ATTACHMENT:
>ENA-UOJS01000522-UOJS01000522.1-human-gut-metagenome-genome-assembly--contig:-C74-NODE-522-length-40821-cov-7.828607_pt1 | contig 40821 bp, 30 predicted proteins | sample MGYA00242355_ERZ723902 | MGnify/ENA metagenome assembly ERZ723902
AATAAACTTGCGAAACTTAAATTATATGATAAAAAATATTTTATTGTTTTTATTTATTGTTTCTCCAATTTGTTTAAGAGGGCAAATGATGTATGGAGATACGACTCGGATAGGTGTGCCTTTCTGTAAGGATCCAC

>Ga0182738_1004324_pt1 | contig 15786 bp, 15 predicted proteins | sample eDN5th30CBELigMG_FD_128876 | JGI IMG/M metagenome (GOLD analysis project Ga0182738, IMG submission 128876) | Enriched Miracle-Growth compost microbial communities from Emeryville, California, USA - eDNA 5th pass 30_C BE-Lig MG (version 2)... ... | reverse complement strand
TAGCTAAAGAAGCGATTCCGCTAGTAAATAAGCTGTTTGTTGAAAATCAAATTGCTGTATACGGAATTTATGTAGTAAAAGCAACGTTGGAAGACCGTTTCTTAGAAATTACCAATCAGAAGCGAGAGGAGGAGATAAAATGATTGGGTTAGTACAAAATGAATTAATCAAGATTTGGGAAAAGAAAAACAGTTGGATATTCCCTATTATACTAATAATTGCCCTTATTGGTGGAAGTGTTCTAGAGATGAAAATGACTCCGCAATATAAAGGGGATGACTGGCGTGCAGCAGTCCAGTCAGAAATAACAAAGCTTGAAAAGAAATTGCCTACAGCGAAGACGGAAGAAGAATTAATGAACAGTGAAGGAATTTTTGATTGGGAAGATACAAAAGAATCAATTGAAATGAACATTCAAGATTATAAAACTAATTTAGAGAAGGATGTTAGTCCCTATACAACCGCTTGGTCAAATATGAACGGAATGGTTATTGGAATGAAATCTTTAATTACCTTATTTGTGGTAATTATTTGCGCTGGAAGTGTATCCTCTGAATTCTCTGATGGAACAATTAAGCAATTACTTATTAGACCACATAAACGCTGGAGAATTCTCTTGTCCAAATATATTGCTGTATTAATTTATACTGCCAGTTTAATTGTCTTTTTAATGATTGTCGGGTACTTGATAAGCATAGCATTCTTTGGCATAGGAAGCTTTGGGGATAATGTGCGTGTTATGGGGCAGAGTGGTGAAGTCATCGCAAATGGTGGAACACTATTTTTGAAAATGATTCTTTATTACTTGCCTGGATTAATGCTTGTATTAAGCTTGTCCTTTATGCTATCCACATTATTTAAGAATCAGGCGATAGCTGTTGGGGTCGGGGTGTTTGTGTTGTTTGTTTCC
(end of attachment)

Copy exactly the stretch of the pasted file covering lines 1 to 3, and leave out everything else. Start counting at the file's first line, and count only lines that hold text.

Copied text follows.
>ENA-UOJS01000522-UOJS01000522.1-human-gut-metagenome-genome-assembly--contig:-C74-NODE-522-length-40821-cov-7.828607_pt1 | contig 40821 bp, 30 predicted proteins | sample MGYA00242355_ERZ723902 | MGnify/ENA metagenome assembly ERZ723902
AATAAACTTGCGAAACTTAAATTATATGATAAAAAATATTTTATTGTTTTTATTTATTGTTTCTCCAATTTGTTTAAGAGGGCAAATGATGTATGGAGATACGACTCGGATAGGTGTGCCTTTCTGTAAGGATCCAC

>Ga0182738_1004324_pt1 | contig 15786 bp, 15 predicted proteins | sample eDN5th30CBELigMG_FD_128876 | JGI IMG/M metagenome (GOLD analysis project Ga0182738, IMG submission 128876) | Enriched Miracle-Growth compost microbial communities from Emeryville, California, USA - eDNA 5th pass 30_C BE-Lig MG (version 2)... ... | reverse complement strand